Using a predictive particle deposition model for the rat (multiple path particle dosimetry model; Asgharian and Anjilvel et al. 1998), we estimated from our data that about 11.5% of the amount deposited on the olfactory mucosa (369 ng) was translocated to the olfactory bulb (42.5 ng). Model inputs included the Mn oxide particle size distribution and exposure concentration; the default breathing parameters for rats (tidal volume, 2.1 mL; respiratory rate, 102/min) and the rat-specific nasal parameters given in Table 1S (in Supplemental Material available online at http://www.ehponline.org/docs/2006/9030/suppl.pdf) were also considered. Olfactory bulb weights and Mn concentrations were those from experimental results found in Figure 3; the olfactory bulb Mn background level in unexposed rats was subtracted from the level in rats exposed to Mn oxide for 6 hr with both nares patent.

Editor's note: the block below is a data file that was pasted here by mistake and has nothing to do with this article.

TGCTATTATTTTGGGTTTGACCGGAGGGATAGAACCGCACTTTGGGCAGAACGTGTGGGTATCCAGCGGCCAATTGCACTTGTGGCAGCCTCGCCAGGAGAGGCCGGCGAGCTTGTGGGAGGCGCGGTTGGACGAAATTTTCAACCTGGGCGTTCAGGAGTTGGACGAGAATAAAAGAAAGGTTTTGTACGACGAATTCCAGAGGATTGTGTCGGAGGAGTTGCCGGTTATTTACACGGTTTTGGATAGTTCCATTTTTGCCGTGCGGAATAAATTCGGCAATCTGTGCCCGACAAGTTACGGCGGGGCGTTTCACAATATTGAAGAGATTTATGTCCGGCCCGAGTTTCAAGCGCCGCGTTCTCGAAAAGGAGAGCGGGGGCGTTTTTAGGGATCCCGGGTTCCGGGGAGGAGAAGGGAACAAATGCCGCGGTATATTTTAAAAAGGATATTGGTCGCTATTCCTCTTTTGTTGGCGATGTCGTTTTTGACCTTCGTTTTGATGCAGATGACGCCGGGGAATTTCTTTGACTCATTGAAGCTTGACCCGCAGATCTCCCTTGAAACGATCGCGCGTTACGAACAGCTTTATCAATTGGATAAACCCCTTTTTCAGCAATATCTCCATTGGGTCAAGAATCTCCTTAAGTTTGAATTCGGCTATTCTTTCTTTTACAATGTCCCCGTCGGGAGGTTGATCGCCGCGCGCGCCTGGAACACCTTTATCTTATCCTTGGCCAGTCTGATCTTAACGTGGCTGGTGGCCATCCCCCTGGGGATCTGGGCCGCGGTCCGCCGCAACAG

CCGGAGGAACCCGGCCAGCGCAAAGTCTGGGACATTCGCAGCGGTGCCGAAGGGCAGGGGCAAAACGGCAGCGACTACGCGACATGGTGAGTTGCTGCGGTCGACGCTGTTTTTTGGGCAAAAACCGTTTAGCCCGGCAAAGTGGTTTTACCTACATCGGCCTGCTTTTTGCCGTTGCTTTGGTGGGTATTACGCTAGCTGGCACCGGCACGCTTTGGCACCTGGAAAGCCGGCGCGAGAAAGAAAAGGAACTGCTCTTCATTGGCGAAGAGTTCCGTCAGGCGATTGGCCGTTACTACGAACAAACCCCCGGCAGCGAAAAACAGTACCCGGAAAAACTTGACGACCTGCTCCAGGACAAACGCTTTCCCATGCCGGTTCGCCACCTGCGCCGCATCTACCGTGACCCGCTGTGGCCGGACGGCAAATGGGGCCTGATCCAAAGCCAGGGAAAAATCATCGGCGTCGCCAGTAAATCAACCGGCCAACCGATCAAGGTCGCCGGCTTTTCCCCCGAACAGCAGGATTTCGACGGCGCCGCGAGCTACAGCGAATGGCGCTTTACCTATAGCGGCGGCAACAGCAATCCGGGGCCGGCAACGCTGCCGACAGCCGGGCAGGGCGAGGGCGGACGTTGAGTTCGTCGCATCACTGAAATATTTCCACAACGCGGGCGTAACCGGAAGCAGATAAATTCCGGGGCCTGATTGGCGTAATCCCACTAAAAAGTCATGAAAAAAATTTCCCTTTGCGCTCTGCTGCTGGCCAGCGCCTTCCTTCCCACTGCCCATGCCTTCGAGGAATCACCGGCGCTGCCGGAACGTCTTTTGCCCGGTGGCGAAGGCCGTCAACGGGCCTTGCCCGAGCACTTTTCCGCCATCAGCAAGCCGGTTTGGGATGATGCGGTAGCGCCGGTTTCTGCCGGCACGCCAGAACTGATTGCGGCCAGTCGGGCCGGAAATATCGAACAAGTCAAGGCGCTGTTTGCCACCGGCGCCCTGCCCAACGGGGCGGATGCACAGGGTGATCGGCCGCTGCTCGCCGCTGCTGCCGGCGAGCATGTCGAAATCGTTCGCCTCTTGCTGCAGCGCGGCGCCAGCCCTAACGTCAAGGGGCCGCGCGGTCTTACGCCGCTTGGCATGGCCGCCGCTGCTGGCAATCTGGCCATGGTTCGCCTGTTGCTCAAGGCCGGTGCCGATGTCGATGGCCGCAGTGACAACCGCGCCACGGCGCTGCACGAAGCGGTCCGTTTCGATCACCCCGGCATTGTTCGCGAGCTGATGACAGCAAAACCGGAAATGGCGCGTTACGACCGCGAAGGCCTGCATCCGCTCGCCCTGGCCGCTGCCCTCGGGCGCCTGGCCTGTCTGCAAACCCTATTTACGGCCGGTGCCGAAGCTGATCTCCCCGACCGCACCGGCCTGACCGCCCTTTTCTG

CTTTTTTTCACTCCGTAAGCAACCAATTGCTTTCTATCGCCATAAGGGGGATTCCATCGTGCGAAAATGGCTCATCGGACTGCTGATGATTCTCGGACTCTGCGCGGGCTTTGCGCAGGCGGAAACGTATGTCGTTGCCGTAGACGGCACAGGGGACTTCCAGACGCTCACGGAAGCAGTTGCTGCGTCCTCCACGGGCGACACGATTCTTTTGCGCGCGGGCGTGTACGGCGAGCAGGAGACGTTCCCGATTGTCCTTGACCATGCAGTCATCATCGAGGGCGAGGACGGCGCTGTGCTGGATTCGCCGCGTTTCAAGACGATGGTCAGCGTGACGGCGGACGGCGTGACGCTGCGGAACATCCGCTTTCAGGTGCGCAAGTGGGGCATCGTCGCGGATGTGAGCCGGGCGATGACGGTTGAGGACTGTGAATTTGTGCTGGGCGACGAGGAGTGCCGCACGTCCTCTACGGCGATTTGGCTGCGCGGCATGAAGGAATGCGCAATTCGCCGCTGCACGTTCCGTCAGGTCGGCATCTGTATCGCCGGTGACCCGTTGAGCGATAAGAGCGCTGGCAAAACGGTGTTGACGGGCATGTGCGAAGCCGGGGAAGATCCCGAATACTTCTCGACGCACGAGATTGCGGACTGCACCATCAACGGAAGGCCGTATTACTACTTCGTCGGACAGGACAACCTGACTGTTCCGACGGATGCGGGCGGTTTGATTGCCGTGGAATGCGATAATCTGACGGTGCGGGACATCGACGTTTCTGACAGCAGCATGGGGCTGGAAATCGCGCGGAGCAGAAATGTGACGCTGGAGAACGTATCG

The results of this study raise a number of important questions, including extrapolation to humans, the significance for neurotoxicity, implications for other inhaled nanosized particles, and translocation from olfactory bulb to deeper brain structures. Human exposures to high concentrations of Mn oxide–containing UFPs occur under certain occupational settings, such as arc welding (Zimmer et al. 2002). Concentrations of UFPs containing Mn oxide can reach 107 particles/cm3. The issue of the neurotoxicity of inhaled Mn-containing particles is important insofar as welding fumes contain 0.01–5 mg/m3 Mn, depending on the welding process and materials used (Korczynski 2000; Li et al. 2004; Sinczuk-Walczak et al. 2001), and preliminary results from a small cohort of welders show that they may develop Parkinson-like symptoms (Racette et al. 2001). Dorman et al. (2004) showed that the inhalation of soluble Mn sulfate aerosols did not lead to an increase in GFAP protein expression in olfactory bulb tissue; however, Henriksson and Tjälve (2000) performed three successive weekly intranasal instillations of MnCl2 and showed an increase in this protein, which is a marker of astrocyte reactivity, or response to injury. An important point, however, is that increased GFAP was noted by Henriksson and Tjälve (2000) only at high doses that also led to olfactory epithelial damage. In the present study, we found evidence for increased GFAP and TNF-α gene expression, among other things, in olfactory bulb tissue; although TNF-α message expression was elevated in deeper brain structures, this was not the case for GFAP (Figure 2A). TNF-α protein expression was also increased in those brain regions where its gene expression was increased (Figure 2B).